Thousands turned out for Taiwan’s annual Pride parade over the weekend.
An estimated 137,000 were in attendance for the annual Pride celebrations this year, according to organisers, making it the biggest of its kind in East Asia. The theme of the parade was “Tell Your Story, Vote For Equality”.
This year’s parade had extra significance for the LGBTQ community in Taiwan, as the country will be taking part in referendums on same-sex marriage and other LGBTQ issues next month, to coincide with local elections.
Happy Pride! Around 140,000 people from around Asia (& world) joined today's #TaiwanPride. Taiwan is quickly moving to be the first East Asian country with marriage equality–Legislative Yuan in 2017 said it's possible under the constitution, and citizens vote next month. pic.twitter.com/gqoDnO6d7x
— Emily Cardinali 柯依薇 (@emilycardinali) October 27, 2018
In 2017, Taiwan’s constitutional court ruled in favour of same-sex marriage and gave the government until May 2019 to change the law – if they didn’t do so, same-sex marriage would become legal automatically.
LGBTQ activists have expressed concern that little has been down to push marriage equality forward since the ruling, especially considering President Tsai Ing-wen has promised to support LGBTQ rights, including same-sex marriage, in the past.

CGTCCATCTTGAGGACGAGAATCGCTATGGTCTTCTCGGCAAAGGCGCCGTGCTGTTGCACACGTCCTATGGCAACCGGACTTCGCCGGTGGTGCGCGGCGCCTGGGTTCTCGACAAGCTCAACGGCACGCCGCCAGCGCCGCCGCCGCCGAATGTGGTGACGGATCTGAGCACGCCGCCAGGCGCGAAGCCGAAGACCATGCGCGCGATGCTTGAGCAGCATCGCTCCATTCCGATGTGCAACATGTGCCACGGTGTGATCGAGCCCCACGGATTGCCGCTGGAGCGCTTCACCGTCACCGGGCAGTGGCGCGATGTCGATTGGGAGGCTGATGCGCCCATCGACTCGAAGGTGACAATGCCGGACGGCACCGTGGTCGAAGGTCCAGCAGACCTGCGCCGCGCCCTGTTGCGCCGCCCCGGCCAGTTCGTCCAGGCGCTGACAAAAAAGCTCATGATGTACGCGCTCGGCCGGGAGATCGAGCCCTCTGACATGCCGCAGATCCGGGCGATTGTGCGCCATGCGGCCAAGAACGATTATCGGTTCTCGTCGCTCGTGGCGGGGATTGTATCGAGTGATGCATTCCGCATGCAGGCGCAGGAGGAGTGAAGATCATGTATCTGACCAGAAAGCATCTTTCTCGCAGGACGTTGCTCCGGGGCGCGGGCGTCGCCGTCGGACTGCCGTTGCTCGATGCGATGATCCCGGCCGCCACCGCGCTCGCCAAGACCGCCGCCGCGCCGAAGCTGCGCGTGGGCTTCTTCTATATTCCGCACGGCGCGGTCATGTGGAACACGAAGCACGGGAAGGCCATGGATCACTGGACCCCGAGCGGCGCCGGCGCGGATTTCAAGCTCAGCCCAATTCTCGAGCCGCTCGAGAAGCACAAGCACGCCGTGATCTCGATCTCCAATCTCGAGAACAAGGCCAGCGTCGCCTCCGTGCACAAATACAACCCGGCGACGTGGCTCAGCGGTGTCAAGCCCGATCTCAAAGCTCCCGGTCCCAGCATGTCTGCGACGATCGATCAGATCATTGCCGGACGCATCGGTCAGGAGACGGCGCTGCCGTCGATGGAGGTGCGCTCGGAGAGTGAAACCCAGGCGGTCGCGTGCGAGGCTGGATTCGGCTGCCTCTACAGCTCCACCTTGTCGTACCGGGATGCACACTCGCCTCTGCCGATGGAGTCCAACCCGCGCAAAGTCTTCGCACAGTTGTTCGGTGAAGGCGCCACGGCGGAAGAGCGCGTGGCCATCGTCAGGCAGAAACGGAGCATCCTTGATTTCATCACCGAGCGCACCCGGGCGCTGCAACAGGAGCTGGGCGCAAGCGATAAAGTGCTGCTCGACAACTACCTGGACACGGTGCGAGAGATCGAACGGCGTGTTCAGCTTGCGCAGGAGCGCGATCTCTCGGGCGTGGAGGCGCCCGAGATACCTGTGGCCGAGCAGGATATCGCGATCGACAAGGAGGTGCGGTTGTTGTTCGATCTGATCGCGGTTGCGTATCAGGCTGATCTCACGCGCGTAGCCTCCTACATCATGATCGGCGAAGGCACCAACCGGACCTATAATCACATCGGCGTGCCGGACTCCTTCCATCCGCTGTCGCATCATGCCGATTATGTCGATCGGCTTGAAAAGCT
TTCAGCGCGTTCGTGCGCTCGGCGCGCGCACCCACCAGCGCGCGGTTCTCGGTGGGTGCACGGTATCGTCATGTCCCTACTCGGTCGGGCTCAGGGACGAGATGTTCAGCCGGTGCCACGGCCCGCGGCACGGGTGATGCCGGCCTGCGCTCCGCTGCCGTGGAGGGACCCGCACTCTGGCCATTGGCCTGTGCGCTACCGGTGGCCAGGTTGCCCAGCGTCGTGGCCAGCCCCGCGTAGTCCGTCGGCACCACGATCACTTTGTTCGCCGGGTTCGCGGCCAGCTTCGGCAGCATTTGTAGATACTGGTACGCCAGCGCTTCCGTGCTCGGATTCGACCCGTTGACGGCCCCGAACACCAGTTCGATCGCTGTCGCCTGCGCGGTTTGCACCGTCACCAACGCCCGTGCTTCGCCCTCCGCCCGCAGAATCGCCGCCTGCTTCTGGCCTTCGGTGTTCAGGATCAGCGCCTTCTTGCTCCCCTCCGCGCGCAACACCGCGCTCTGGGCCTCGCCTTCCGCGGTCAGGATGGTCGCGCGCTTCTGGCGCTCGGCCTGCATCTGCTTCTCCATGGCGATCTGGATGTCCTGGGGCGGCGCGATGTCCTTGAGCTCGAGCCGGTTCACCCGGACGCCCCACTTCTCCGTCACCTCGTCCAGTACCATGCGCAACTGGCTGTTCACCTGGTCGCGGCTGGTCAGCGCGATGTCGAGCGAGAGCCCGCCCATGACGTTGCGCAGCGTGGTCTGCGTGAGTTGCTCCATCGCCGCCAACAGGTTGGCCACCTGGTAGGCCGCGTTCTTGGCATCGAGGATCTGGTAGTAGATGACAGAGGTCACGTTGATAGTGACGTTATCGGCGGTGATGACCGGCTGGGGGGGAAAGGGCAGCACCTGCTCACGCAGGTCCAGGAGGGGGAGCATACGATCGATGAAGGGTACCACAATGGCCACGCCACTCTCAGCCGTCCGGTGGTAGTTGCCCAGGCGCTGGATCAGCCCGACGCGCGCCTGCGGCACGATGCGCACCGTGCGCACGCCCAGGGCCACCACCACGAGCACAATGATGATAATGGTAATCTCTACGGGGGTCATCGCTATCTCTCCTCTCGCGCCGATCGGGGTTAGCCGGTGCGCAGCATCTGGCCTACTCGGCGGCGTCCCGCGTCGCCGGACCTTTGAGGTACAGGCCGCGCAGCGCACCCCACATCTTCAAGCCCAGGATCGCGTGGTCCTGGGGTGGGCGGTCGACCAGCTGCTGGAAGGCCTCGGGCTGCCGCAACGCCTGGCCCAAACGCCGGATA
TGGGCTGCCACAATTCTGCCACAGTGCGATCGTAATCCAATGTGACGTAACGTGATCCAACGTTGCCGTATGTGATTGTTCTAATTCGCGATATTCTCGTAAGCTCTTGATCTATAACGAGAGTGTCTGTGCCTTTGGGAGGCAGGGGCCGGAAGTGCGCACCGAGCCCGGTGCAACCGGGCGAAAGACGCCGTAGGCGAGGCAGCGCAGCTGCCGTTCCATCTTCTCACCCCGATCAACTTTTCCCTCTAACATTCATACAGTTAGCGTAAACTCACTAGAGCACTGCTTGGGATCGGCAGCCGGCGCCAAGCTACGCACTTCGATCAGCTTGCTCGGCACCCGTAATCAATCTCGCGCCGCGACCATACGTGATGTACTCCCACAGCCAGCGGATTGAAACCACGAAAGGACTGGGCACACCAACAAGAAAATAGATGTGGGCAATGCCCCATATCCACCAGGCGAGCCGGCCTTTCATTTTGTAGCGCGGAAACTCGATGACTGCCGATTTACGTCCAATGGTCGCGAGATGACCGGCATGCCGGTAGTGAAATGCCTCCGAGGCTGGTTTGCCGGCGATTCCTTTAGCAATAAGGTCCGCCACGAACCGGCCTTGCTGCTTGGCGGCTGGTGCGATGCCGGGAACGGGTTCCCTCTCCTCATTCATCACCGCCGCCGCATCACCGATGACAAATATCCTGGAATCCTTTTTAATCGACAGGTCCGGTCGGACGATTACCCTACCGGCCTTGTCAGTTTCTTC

Meanwhile, conservative groups have managed to get a referendum opposing same-sex marriage onto the ballot alongside local elections taking place on 24 November.
In response, pro-LGBTQ campaigners have put forward their own referendum in favour of same-sex marriage, as well as a referendum calling for LGBTQ-inclusive education in schools.
Many who attended this year’s Pride parade used the opportunity to encourage people to vote in favour of marriage equality in the referendum.
Chi Chia-Wei, a Taiwanese gay rights campaigner who helped bring about the constitutional court ruling on same-sex marriage, said he was “extremely disappointed” that the government hadn’t done more to push marriage equality through.
“If you make a promise as a politician, you have to follow through on it,” he said, according to The New York Times. “If you don’t, you’re just playing politics; you’re a liar.”
In 2015, a Ministry of Justice poll indicated that 71% of the Taiwanese population supported same-sex marriage.
Over 137,000 people from across Taiwan and the world took part in the 2018 #TaiwanPride, helping to bring the world’s attention to Taiwan’s continued fight to improve LGBTQ rights. Apart from the March, some iconic figures also joined our “referendum simulation.” pic.twitter.com/1s5gkRF7Lf
— Taiwan Equality Campaign 彩虹平權大平台 (@equallovetw) October 27, 2018